“If a man be found stealing any of his brethren of the children of Israel, and maketh merchandise of him, or selleth him; then that thief shall die; and thou shalt put evil away from among you” (Deut 24:7).

“When thou dost lend thy brother anything, thou shalt not go into his house to fetch his pledge” (Deut 24:10).

2. Prostitution existed among Romans
Ishtar is the Assyrian and Babylonian goddess of fertility, war,love, and sex. She is the counterpart to the Sumerian Inanna and to the cognate north-west Semitic goddess Astarte.

Ishtar was the goddess of love and war, above all associated with sexuality: her cult involved sacred prostitution; her holy city Uruk was called the “town of the sacred courtesans”; and she herself was the “courtesan of the gods”.

Ishtar had many lovers; however, as Guirand notes,
“Woe to him whom Ishtar had honoured! The fickle goddess treated her passing lovers cruelly, and the unhappy wretches usually paid dearly for the favours heaped on them.

Animals, enslaved by love, lost their native vigour: they fell into traps laid by men or were domesticated by them.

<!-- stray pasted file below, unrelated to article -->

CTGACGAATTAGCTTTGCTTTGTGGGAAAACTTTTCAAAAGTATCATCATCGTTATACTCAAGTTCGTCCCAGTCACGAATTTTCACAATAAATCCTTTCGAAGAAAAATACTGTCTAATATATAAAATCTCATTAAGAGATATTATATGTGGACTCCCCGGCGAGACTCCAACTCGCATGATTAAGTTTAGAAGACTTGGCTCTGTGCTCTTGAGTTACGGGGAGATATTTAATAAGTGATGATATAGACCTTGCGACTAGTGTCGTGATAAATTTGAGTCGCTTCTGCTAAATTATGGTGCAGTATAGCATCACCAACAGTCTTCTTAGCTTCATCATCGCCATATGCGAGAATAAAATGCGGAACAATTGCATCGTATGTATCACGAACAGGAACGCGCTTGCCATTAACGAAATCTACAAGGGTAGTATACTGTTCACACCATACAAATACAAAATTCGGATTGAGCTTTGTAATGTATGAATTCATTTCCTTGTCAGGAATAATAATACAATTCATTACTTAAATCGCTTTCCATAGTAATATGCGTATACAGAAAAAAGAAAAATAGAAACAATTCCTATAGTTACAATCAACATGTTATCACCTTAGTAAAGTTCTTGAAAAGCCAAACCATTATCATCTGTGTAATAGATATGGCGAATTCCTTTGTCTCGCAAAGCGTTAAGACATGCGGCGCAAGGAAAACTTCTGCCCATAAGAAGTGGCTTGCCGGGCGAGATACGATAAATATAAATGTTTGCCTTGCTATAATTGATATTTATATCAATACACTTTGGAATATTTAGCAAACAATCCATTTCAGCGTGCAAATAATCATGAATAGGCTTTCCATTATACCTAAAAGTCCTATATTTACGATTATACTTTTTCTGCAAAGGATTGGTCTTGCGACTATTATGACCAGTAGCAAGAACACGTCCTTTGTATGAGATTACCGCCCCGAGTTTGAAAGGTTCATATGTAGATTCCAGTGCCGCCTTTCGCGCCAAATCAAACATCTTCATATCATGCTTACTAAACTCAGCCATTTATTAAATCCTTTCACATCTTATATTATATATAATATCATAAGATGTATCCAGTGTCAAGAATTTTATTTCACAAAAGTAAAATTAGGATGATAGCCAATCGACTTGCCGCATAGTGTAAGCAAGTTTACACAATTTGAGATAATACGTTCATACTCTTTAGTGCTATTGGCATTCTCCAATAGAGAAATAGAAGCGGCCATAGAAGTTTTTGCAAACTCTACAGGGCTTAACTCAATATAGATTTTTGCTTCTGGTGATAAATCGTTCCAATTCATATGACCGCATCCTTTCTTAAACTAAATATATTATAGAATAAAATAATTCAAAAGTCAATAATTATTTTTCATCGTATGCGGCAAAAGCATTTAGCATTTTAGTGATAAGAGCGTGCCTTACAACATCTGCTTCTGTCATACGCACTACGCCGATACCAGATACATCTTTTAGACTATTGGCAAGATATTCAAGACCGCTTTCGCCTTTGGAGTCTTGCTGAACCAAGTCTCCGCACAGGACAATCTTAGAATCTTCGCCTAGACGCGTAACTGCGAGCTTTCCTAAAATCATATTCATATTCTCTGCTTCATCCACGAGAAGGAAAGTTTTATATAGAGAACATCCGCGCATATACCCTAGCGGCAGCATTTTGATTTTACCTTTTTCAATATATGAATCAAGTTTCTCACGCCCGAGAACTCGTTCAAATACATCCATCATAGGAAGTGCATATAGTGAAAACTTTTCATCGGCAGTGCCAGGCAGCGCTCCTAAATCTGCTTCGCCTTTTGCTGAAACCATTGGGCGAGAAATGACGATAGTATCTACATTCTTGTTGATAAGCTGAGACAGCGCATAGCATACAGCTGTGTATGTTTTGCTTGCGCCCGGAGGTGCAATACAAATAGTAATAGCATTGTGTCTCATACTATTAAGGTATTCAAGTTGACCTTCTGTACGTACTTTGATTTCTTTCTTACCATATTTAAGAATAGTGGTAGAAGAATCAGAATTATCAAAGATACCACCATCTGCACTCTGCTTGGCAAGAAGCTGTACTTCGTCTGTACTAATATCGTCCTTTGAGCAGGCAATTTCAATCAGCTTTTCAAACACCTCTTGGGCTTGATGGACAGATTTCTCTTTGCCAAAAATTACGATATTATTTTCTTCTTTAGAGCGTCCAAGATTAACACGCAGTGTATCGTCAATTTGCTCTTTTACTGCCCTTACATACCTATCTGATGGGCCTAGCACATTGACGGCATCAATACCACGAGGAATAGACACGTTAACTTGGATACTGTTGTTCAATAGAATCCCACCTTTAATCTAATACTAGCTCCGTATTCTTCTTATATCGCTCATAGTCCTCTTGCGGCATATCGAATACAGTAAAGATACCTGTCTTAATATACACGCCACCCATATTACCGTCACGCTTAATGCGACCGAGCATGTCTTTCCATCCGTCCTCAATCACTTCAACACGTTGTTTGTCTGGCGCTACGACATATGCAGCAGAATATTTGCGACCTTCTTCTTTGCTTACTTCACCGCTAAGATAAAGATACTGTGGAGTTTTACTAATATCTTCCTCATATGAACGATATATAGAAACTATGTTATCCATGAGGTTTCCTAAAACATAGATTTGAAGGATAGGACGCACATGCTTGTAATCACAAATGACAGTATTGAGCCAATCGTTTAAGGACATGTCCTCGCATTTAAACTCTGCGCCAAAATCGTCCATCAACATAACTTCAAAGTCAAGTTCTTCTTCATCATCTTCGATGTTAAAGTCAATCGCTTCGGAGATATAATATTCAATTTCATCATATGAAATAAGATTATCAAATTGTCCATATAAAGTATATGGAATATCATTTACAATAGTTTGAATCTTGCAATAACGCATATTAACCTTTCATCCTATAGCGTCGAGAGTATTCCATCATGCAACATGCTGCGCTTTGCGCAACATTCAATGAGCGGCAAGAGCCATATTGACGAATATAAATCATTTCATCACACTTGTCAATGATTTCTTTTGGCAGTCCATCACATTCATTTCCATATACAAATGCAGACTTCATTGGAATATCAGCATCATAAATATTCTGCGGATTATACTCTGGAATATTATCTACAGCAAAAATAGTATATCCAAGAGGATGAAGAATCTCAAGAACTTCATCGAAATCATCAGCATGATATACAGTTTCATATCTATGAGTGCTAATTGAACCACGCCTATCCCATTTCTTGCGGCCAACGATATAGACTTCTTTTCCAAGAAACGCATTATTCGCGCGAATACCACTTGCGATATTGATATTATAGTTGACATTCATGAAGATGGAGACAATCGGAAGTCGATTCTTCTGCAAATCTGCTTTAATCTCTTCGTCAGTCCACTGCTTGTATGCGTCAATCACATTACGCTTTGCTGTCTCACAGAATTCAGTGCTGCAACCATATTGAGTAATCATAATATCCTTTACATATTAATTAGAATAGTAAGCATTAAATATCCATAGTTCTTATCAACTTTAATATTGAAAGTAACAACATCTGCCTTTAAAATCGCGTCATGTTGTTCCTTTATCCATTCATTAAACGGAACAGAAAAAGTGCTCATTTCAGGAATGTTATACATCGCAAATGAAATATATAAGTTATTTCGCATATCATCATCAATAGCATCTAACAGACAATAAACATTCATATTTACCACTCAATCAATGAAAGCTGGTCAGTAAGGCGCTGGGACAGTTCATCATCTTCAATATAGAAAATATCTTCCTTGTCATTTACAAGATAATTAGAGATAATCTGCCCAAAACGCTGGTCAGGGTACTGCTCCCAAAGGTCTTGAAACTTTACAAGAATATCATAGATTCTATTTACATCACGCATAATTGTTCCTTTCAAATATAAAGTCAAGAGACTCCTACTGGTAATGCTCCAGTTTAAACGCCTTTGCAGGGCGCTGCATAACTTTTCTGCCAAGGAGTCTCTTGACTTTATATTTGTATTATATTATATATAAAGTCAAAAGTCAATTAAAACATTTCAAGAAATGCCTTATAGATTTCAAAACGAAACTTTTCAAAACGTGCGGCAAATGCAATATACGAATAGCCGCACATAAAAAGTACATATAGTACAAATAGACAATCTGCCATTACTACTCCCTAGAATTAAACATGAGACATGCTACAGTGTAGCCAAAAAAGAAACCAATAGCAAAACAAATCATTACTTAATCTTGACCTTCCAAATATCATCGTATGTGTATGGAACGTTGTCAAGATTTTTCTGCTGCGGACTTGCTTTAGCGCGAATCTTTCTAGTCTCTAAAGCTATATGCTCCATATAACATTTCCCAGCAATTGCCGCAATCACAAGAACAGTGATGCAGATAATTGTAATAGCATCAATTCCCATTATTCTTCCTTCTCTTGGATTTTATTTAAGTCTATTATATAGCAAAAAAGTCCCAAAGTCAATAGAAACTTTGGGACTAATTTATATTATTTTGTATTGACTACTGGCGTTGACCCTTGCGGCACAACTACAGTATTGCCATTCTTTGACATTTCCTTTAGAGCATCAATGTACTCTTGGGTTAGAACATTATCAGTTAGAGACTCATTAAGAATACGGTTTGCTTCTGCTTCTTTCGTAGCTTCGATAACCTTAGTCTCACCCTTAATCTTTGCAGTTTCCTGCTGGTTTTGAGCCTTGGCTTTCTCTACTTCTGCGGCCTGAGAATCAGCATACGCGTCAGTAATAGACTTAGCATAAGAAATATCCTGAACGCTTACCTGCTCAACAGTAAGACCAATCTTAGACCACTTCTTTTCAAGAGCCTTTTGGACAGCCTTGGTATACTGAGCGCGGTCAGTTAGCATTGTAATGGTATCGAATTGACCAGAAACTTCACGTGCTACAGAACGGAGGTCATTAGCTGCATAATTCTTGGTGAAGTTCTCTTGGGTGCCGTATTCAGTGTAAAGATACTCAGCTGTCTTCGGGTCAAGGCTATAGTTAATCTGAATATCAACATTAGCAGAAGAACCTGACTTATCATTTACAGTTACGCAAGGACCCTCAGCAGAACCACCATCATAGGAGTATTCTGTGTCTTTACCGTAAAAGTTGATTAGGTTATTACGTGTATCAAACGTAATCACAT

‘Thou has loved the lion, mighty in strength’, says the hero Gilgamesh to Ishtar, ‘and thou hast dug for him seven and seven pits!

Thou hast loved the steed, proud in battle, and destined him for the halter, the goad and the whip.’ Even for the gods Ishtar’s love was fatal.

In her youth the goddess had loved Tammuz, god of the harvest, and—if one is to believe Gilgamesh—this love caused the death of Tammuz.”

Ishtar was the daughter of Sin or Anu. She was particularly worshipped at the Assyrian cities of Nineveh, Ashur and Arbela.

Besides the lions on her gate, her symbol is an eight-pointed star.

“Thou shalt not oppress an hired servant that is poor and needy, whether he be of thy brethren, or of thy strangers that are in thy land within thy gates:

At his day thou shalt give him his hire, neither shall the sun go down upon it; for he is poor, and setteth his heart upon it: lest he cry against thee unto the LORD, and it be sin unto thee” (Deut 24:14-15).